A20-binding inhibitor of NF-κB (ABIN1) controls Toll-like receptor-mediated CCAAT/enhancer-binding protein β activation and protects from inflammatory disease

Jingran Zhou, Ruiqiong Wu, Anthony A. High, Clive A. Slaughter, David Finkelstein, Jerold E. Rehg, Vanessa Redecke, Hans Häcker

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Abstract

Toll-like receptors (TLRs) are expressed on innate immune cells and trigger inflammation upon detection of pathogens and host tissue injury. TLR-mediated proinflammatory-signaling pathways are counteracted by partially characterized anti-inflammatory mechanisms that prevent exaggerated inflammation and host tissue damage as manifested in inflammatory diseases. We biochemically identified a component of TLR-signaling pathways, A20-binding inhibitor of NF-κB (ABIN1), which recently has been linked by genome-wide association studies to the inflammatory diseases systemic lupus erythematosus and psoriasis. We generated ABIN1-deficient mice to study the function of ABIN1 in vivo and during TLR activation. Here we show that ABIN1-deficient mice develop a progressive, lupus-like inflammatory disease characterized by expansion of myeloid cells, leukocyte infiltrations in different parenchymatous organs, activated T and B lymphocytes, elevated serum Ig levels, and the appearance of autoreactive antibodies. Kidneys develop glomerulonephritis and proteinuria, reflecting tissue injury. Surprisingly, ABIN1-deficient macrophages exhibit normal regulation of major proinflammatory signaling pathways and mediators but show selective deregulation of the transcription factor CCAAT/enhancer binding protein β (C/EBPβ) and its target genes, such as colony-stimulating factor 3 (Csf3), nitric oxide synthase, inducible (Nos2), and S100 calcium-binding protein A8 (S100a8). Their gene products, which are intimately linked to innate immune cell expansion (granulocyte colony-stimulating factor), cytotoxicity (inducible nitric oxide synthase), and host factor-derived inflammation (S100A8), may explain, at least in part, the inflammatory phenotype observed. Together, our data reveal ABIN1 as an essential anti-inflammatory component of TLR-signaling pathways that controls C/EBPβ activity.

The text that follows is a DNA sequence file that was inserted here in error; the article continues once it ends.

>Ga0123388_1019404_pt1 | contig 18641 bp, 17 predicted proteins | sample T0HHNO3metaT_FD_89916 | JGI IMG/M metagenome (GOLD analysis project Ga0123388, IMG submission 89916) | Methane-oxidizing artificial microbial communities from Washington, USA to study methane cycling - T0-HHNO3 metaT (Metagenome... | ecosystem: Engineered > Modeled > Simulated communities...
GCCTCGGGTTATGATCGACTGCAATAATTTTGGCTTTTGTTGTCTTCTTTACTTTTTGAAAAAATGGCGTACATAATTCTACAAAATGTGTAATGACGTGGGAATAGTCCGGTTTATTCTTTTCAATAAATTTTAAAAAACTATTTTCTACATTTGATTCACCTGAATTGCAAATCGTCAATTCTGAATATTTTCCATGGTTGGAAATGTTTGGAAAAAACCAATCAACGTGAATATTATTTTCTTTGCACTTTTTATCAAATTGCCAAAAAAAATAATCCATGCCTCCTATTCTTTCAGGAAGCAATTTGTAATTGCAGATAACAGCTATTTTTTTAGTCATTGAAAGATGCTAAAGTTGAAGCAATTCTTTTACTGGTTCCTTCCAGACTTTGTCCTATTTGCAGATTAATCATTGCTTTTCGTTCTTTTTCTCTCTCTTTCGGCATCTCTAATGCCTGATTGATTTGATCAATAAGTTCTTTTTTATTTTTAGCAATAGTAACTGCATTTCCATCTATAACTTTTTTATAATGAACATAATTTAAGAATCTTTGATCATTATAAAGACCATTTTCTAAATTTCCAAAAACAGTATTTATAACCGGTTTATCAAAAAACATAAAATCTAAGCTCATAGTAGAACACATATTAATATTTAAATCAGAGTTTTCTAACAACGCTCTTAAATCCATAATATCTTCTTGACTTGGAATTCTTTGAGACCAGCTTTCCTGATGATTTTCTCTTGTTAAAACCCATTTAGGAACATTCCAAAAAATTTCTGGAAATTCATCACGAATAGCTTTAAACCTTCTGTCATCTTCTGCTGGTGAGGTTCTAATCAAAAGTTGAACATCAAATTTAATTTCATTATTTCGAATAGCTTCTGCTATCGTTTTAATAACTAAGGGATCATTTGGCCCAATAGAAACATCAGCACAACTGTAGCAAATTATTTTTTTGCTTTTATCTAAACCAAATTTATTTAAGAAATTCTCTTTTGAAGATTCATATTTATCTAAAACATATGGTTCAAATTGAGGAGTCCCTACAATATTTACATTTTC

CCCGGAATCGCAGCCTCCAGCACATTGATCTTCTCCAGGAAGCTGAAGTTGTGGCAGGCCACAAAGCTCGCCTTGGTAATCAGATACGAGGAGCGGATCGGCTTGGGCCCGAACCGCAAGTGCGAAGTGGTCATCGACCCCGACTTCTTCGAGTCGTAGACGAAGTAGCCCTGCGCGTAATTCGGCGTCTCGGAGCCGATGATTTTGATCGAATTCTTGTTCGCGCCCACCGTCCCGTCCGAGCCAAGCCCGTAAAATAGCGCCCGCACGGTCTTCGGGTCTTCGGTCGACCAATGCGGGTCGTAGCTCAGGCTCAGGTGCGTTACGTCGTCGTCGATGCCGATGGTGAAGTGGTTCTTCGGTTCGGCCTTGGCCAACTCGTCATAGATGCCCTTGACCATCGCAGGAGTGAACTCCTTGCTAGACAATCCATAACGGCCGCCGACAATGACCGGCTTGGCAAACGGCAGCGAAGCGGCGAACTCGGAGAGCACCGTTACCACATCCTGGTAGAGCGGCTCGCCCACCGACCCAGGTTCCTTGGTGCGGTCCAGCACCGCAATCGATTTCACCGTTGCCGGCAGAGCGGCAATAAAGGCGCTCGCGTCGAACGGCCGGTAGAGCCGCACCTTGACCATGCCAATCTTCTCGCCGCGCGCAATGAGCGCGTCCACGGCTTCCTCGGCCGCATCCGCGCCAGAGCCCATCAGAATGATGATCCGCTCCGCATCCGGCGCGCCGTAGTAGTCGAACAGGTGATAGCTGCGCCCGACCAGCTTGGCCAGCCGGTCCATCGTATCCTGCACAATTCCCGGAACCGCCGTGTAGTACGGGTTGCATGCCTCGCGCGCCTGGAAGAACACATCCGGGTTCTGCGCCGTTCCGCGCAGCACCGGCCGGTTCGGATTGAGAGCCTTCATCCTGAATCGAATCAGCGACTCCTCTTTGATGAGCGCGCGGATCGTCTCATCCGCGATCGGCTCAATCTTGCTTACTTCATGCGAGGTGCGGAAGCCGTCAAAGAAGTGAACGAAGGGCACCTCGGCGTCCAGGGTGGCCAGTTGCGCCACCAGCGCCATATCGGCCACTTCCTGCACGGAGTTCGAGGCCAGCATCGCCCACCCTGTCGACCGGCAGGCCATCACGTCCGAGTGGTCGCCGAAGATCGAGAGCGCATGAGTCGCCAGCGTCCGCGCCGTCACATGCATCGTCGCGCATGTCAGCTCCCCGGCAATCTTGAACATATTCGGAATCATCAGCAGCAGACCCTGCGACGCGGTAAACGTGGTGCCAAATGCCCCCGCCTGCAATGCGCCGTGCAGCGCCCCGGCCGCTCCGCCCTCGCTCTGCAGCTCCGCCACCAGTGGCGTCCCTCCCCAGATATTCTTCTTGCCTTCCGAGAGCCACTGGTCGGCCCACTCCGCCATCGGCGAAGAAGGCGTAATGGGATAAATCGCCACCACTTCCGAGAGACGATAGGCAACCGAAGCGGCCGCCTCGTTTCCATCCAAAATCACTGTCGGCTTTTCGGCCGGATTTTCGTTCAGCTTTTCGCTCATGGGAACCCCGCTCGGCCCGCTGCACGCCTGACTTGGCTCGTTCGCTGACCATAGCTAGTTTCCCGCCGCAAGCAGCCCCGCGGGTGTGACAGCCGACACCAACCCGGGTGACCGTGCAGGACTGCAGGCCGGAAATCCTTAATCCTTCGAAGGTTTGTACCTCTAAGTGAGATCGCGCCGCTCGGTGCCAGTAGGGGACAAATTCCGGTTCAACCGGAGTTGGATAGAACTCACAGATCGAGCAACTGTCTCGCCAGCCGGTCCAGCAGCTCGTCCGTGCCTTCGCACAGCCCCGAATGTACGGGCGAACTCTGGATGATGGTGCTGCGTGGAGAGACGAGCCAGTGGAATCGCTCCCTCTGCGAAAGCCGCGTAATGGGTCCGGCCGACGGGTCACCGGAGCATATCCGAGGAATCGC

Original languageEnglish (US)
Pages (from-to)E998-E1006
JournalProceedings of the National Academy of Sciences of the United States of America
Volume108
Issue number44
DOIs
Publication statusPublished - Nov 1 2011

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